Based on recent findings that post-retirement adjustment may be influenced by the conditions leading up to the decision to retire, we examine the impact of individual agency in the retirement decision on problematic drinking behavior, as well as the extent to which such an effect may itself depend upon the valence of the pre-retirement work experience. Using a sample of 304 blue-collar retirees, our findings indicate that, when controlling for pre-retirement drinking behavior, perceptions of retirement as the result of a more forced or involuntary decision are associated with greater alcohol consumption, while perceptions of retirement as the result of a more volitional or voluntary process are associated with lower levels of alcohol consumption and a lower risk of problematic drinking behavior. Our results also indicate that pre-retirement job satisfaction amplifies the former relationship, while attenuating the latter one.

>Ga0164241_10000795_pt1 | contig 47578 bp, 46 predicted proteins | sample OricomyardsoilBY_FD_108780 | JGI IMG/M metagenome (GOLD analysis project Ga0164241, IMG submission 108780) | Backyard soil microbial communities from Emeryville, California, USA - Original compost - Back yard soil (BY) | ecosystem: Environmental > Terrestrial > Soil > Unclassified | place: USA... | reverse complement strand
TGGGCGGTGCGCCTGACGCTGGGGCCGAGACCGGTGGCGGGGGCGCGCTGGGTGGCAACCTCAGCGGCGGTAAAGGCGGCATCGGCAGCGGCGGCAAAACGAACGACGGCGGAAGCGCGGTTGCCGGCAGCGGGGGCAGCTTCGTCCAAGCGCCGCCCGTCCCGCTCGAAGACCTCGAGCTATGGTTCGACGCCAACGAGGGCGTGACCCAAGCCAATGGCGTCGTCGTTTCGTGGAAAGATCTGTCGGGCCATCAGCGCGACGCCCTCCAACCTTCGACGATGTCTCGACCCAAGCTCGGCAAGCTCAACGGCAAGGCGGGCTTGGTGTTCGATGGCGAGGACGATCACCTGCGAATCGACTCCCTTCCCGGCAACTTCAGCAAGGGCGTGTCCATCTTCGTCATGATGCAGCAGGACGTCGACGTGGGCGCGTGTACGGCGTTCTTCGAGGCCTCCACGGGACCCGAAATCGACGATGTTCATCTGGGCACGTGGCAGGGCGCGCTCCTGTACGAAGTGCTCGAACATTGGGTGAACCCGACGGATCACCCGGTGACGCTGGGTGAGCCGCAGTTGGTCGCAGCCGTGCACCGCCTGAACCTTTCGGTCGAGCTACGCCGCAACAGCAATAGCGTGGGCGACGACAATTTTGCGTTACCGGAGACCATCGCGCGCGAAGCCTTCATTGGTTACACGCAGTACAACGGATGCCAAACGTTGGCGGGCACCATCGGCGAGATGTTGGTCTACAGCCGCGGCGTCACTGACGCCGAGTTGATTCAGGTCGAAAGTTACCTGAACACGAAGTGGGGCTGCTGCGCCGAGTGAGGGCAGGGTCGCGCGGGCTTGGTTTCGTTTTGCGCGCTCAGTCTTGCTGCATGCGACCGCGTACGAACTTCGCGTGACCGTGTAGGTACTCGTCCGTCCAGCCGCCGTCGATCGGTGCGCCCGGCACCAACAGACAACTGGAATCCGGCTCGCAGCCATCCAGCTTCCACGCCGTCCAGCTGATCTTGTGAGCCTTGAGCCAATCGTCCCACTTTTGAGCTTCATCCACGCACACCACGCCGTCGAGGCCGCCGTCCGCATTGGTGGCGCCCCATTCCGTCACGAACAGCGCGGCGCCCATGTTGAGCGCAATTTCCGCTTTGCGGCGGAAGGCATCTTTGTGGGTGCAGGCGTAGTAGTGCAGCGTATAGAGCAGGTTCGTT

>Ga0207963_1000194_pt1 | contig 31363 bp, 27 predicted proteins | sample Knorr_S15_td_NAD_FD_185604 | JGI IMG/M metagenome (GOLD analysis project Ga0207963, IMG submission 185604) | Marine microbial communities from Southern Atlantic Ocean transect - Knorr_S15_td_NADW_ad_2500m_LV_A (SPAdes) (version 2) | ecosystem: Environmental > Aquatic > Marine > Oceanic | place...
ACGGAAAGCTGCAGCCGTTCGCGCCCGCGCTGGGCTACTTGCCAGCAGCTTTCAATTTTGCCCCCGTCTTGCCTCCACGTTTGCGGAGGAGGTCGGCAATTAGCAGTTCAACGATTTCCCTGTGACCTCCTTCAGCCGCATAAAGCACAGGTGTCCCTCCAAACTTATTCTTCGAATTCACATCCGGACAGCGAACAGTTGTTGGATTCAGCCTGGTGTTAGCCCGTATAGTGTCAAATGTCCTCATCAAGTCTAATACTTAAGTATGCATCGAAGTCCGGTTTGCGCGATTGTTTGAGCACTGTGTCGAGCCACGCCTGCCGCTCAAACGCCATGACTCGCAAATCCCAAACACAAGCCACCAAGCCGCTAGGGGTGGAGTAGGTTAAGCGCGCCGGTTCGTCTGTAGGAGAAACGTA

Bibliographical noteFunding Information:
All authors contributed equally. Names appear in alphabetical order. Research for this article was supported by National Institute on Alcohol Abuse and Alcoholism grant, 5 R01 AA011976.
- Alcohol use disorders
- Pre-retirement job satisfaction
- Voluntary/involuntary retirement
ASJC Scopus subject areas
- Applied Psychology
- Organizational Behavior and Human Resource Management
- Life-span and Life-course Studies